In the wake of the debt ceiling debate, some are saying that "the gulf between the political parties" has called into question the government's ability to manage its finances, and raising questions concerning the "effectiveness, stability and predictability of American policy making and political institutions."
No, I'm not quoting Jackie Salit, President of IndependentVoting.org. These statements were made in the report of Standard and Poor's that reduced America's credit rating from AAA to AA+, the first time in the investment rating service's history that the U.S. did not receive the highest rating. (Salit would have added a statement about the even wider gulf between the American people and the parties.)
Republican presidential candidates blamed President Obama for the downgrade. In so doing they demonstrated the very hyper partisanship that so concerned the S&P analysts. On ABC's This Week, sniping continued between Republican Senator Jeff Sessions of Alabama and Martin O'Malley, chair of the Democratic Governor's Association. Even though they have very different positions, to most viewers, they sound pretty much the same--namely, always and only, seeking partisan advantage.
Few would disagree that the debt ceiling negotiations were a case study in subordinating the national interests to partisan concerns, in particular to gaining advantage in the 2012 Presidential election. And the result was bad economic policy. The jobs crisis was put on the back burner, and raising the debt ceiling, something that has been done so regularly that it is barely noticed, was taken hostage by Tea Party ideologues who see reducing the national debt as the country's number one priority.
Most responsible economists would argue that in a time of economic contraction and recession, budget cutting is not the answer. They remind us how Herbert Hoover's effort to cut spending and balance the budget at the onset of the Great Depression only made matters worse. They prescribe short term deficit spending (more stimulus) and long term debt reduction. Here again partisan politics interceded, and the Republican majority in the House made clear that it would not vote to support another stimulus package.
That is not to suggest that the growing national debt can be ignored. Federal debt alone exceeds $14 trillion and projections point to a $1.1 trillion deficit in 2011. It is fair to ask how long people and governments will continue to lend money to Uncle Sam under these circumstances. I'll leave that question to the economist and to the creditors.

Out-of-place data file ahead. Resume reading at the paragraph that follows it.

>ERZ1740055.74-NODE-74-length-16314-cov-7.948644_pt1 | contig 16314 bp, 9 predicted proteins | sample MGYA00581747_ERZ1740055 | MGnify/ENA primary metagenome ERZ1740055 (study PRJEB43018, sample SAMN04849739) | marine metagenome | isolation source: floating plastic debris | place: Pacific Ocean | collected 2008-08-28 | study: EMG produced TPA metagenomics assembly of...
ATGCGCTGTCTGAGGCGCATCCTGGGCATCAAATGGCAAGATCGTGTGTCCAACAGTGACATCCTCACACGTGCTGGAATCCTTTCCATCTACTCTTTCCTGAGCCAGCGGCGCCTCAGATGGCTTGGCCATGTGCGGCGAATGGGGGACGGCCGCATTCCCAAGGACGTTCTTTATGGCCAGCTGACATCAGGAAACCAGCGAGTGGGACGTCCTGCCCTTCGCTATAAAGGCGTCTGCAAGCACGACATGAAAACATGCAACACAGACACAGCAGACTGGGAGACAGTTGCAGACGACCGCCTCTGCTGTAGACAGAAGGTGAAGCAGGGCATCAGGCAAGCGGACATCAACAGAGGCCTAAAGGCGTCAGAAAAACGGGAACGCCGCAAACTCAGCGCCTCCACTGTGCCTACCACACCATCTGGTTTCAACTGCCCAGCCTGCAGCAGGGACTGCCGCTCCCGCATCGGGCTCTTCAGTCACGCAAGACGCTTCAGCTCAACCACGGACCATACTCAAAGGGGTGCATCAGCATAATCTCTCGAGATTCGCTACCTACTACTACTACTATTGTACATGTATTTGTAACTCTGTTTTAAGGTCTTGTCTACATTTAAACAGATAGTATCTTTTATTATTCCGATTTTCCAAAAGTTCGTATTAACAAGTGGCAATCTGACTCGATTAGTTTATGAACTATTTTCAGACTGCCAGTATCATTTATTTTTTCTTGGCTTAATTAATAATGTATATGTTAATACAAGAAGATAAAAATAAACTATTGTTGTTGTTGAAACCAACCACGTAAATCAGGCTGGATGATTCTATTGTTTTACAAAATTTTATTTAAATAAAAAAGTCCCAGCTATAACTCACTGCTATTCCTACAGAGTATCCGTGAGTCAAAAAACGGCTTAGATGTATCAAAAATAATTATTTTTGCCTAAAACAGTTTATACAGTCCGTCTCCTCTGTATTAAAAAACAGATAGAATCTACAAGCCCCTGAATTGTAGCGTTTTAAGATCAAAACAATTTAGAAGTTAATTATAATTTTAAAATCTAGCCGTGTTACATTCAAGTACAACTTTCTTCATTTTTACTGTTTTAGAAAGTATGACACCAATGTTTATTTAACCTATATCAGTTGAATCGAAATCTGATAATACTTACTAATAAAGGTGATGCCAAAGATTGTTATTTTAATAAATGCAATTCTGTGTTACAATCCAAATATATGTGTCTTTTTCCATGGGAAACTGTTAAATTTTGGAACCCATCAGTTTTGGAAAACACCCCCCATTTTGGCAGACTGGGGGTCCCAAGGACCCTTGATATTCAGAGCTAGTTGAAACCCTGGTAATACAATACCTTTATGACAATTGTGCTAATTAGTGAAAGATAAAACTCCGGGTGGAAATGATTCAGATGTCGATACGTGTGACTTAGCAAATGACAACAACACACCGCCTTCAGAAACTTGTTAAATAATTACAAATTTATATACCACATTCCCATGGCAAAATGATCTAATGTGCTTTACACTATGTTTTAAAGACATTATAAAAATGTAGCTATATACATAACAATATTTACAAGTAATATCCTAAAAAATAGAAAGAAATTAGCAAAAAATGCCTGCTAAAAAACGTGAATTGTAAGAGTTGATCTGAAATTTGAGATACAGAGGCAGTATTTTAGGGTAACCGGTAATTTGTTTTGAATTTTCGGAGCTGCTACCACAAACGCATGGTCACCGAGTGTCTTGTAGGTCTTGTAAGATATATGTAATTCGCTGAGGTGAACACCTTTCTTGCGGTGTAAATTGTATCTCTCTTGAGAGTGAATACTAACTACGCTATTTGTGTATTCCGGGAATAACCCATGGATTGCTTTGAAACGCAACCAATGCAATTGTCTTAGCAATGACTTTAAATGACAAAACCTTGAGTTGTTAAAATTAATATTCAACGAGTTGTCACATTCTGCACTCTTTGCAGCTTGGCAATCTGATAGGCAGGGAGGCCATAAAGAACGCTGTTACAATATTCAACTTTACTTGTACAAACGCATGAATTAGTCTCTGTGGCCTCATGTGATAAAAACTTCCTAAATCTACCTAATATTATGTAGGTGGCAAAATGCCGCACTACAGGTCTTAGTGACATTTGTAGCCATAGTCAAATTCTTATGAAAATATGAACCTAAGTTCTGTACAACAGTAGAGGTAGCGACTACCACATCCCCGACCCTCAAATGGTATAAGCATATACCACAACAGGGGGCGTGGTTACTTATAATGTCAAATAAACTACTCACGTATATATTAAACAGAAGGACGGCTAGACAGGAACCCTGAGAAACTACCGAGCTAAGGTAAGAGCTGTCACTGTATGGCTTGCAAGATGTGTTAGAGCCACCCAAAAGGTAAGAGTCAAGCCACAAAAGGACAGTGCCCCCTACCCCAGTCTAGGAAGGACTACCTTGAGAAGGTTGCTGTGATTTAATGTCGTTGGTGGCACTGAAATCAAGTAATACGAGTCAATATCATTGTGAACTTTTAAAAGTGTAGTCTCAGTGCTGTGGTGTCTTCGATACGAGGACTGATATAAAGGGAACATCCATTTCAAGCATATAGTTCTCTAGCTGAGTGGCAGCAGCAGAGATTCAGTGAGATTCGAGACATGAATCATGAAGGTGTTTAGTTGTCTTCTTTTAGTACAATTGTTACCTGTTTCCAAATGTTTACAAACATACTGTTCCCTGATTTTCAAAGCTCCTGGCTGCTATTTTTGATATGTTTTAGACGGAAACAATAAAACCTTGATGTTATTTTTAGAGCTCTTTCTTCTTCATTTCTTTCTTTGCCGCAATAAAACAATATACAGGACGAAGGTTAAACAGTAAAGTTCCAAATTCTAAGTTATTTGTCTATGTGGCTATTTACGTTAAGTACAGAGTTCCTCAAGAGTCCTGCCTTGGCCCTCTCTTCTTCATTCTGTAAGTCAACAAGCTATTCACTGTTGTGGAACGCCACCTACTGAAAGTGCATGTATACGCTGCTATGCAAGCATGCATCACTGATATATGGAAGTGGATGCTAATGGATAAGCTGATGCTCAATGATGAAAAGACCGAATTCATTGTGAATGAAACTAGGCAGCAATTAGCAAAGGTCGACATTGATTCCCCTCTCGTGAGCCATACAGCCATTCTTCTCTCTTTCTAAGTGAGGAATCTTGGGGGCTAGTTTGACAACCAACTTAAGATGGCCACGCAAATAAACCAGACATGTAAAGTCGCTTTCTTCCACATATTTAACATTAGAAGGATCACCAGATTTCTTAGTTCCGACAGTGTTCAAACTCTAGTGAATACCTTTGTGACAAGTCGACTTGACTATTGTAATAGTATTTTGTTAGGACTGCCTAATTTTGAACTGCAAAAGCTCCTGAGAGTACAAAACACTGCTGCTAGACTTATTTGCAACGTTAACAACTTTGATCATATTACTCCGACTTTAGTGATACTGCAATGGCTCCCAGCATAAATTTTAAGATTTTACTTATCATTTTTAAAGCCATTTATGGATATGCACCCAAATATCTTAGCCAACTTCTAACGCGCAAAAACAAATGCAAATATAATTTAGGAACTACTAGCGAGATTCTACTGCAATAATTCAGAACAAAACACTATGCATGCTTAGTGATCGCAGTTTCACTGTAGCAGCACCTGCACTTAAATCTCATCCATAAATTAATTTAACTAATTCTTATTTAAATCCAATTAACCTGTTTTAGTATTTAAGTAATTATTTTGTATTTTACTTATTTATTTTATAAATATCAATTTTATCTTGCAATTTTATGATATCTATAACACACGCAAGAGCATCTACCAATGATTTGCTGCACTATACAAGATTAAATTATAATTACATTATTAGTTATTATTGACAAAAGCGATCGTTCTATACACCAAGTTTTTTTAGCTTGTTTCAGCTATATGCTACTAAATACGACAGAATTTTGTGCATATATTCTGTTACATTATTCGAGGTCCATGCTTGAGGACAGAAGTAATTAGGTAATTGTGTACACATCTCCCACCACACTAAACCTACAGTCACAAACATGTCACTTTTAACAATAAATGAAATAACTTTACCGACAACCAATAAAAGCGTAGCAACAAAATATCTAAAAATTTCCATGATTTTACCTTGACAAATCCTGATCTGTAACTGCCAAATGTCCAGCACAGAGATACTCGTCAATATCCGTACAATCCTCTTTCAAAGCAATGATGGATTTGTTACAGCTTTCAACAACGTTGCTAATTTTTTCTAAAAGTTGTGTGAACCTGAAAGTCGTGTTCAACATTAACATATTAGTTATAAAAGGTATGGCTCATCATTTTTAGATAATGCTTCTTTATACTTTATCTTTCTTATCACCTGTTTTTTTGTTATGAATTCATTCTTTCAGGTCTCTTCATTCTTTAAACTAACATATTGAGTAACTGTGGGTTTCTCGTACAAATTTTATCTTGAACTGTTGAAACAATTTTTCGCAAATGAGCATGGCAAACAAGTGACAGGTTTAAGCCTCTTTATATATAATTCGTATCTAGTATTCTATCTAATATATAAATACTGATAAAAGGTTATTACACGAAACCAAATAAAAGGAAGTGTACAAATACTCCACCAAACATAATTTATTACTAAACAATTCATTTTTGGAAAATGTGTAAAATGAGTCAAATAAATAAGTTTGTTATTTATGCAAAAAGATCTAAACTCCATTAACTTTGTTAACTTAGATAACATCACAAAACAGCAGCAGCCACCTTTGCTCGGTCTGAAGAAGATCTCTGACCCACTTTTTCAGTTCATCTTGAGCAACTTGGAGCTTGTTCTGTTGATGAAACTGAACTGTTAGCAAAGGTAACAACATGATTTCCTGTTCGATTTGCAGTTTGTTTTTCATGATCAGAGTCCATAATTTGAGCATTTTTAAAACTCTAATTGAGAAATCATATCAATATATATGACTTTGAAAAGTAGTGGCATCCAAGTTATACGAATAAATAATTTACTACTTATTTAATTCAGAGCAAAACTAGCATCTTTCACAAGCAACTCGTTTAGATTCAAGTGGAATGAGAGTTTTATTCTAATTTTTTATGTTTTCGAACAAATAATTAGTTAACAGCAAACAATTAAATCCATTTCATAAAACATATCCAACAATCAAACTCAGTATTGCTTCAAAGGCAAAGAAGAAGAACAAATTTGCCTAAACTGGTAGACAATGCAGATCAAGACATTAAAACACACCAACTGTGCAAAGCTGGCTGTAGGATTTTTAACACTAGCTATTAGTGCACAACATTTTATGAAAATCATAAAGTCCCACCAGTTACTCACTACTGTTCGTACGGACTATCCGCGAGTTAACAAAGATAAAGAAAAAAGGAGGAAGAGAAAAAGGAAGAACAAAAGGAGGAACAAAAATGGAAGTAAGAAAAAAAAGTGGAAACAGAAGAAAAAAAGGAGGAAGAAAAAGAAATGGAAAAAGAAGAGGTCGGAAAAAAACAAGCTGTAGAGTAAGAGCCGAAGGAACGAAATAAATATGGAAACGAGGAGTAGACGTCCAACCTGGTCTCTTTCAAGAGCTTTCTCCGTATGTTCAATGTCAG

What I do know is that imploring party politicians to act like statesmen does not work. Nor have efforts to find the "rational center" between the partisans. Ask the "No Labels" folks who mobilized their following to urge Congress to do just that.
Partisanship is not a psychological illness. It is imbedded in the very structure of our political system. When times are good and the economy is growing, short term compromise (if not long term planning) can be achieved. When they are not, the ability of the political system to navigate tricky waters becomes less and less stable, more and more partisan.
As any good engineer will tell you, a structural problem requires a structural solution. And there are some that would make a difference. How about open primaries, nonpartisan redistricting and eliminating party control of Congressional committees? This is what independents want. And many different voices are starting to agree. Former Congressman Mickey Edwards, a Republican, identifies some structural fixes in his article on July 1, 2011 in The Atlantic, "How to Turn Republicans and Democrats Into Americans."
After all, the Tea Party is a product of the current partisan system in which primary voter turnout is small, independents are mostly excluded, and hard core ideologues dominate. Gerrymandering to produce "safe seats" insures that the winner of the dominant party's primary wins the general election. Thus partisanship and ideology are structurally re-enforced.
It has been said that desperate times call for desperate measures. In these desperate times, some basic structural reforms will do. It's time to address the democracy deficit.